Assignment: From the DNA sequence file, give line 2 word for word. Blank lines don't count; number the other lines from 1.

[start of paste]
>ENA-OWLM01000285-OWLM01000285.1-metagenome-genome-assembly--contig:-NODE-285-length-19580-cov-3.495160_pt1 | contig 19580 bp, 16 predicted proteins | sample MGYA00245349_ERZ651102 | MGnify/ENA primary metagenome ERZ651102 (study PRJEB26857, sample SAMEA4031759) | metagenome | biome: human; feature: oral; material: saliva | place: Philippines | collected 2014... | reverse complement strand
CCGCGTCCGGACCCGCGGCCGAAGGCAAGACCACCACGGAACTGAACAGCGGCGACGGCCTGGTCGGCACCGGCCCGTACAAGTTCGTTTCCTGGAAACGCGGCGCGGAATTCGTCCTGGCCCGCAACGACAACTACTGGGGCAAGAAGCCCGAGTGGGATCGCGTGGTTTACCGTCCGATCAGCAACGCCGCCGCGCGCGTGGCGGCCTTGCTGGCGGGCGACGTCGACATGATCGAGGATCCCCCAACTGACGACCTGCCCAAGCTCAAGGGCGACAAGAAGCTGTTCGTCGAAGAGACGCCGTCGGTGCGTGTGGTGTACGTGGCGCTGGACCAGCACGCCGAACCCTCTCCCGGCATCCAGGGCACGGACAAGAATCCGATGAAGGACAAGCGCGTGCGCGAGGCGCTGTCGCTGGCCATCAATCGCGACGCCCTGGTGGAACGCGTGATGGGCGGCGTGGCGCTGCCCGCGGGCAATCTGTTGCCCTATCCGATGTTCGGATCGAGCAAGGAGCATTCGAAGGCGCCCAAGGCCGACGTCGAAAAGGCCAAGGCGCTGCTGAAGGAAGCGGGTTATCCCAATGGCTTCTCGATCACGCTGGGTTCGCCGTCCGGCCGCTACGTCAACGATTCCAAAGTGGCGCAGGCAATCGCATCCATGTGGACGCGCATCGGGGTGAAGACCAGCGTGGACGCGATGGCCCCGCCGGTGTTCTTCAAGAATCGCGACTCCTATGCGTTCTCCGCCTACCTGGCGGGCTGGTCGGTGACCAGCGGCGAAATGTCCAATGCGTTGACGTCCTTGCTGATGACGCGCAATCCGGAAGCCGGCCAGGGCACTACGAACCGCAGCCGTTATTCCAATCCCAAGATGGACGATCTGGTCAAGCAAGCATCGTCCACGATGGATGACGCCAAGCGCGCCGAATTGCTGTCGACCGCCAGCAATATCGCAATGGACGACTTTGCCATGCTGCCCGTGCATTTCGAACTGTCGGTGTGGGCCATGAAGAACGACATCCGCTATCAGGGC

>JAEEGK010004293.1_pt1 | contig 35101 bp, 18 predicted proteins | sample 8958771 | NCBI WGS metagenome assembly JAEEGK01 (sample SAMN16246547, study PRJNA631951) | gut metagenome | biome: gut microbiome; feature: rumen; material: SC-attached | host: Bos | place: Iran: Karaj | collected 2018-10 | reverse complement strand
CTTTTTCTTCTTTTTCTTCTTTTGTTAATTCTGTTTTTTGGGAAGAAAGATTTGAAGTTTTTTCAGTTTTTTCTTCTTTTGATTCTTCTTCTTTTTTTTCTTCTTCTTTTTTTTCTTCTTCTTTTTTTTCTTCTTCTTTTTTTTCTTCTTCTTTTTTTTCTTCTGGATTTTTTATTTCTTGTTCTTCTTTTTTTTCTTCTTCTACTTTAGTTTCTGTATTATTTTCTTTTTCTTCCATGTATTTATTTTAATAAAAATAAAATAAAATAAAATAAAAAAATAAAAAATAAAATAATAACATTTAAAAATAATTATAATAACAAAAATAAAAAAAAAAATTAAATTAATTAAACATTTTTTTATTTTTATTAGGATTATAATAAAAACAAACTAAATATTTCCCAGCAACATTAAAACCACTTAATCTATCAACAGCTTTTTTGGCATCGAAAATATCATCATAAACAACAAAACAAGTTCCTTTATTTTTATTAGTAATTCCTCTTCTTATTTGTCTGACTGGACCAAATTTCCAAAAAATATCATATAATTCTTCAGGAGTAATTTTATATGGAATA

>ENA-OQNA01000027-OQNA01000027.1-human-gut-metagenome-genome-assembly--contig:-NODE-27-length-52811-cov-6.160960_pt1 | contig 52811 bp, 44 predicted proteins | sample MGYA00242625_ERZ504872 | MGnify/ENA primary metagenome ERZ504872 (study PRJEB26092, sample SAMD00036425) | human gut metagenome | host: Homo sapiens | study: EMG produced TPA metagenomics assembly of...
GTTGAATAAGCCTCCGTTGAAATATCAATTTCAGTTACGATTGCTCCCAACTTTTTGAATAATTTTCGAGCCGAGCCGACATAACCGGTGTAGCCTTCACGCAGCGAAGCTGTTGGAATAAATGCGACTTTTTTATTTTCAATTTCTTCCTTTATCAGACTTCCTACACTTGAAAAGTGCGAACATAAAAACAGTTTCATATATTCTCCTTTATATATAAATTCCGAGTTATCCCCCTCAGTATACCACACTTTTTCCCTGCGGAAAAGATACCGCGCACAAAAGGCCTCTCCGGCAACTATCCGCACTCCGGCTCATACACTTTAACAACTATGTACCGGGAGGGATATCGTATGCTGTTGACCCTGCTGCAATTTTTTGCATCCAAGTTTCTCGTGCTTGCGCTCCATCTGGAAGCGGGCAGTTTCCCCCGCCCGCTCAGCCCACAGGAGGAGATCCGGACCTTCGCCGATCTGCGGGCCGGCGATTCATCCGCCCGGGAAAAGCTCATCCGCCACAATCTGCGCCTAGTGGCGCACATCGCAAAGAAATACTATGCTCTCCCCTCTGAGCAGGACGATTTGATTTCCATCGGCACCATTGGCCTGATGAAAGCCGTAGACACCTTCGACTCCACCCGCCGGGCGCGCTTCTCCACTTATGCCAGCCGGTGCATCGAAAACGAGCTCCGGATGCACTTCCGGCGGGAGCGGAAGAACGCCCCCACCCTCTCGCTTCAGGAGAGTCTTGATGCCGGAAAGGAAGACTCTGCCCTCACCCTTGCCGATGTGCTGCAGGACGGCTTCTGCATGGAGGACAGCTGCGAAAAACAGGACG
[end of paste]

CCGCGTCCGGACCCGCGGCCGAAGGCAAGACCACCACGGAACTGAACAGCGGCGACGGCCTGGTCGGCACCGGCCCGTACAAGTTCGTTTCCTGGAAACGCGGCGCGGAATTCGTCCTGGCCCGCAACGACAACTACTGGGGCAAGAAGCCCGAGTGGGATCGCGTGGTTTACCGTCCGATCAGCAACGCCGCCGCGCGCGTGGCGGCCTTGCTGGCGGGCGACGTCGACATGATCGAGGATCCCCCAACTGACGACCTGCCCAAGCTCAAGGGCGACAAGAAGCTGTTCGTCGAAGAGACGCCGTCGGTGCGTGTGGTGTACGTGGCGCTGGACCAGCACGCCGAACCCTCTCCCGGCATCCAGGGCACGGACAAGAATCCGATGAAGGACAAGCGCGTGCGCGAGGCGCTGTCGCTGGCCATCAATCGCGACGCCCTGGTGGAACGCGTGATGGGCGGCGTGGCGCTGCCCGCGGGCAATCTGTTGCCCTATCCGATGTTCGGATCGAGCAAGGAGCATTCGAAGGCGCCCAAGGCCGACGTCGAAAAGGCCAAGGCGCTGCTGAAGGAAGCGGGTTATCCCAATGGCTTCTCGATCACGCTGGGTTCGCCGTCCGGCCGCTACGTCAACGATTCCAAAGTGGCGCAGGCAATCGCATCCATGTGGACGCGCATCGGGGTGAAGACCAGCGTGGACGCGATGGCCCCGCCGGTGTTCTTCAAGAATCGCGACTCCTATGCGTTCTCCGCCTACCTGGCGGGCTGGTCGGTGACCAGCGGCGAAATGTCCAATGCGTTGACGTCCTTGCTGATGACGCGCAATCCGGAAGCCGGCCAGGGCACTACGAACCGCAGCCGTTATTCCAATCCCAAGATGGACGATCTGGTCAAGCAAGCATCGTCCACGATGGATGACGCCAAGCGCGCCGAATTGCTGTCGACCGCCAGCAATATCGCAATGGACGACTTTGCCATGCTGCCCGTGCATTTCGAACTGTCGGTGTGGGCCATGAAGAACGACATCCGCTATCAGGGC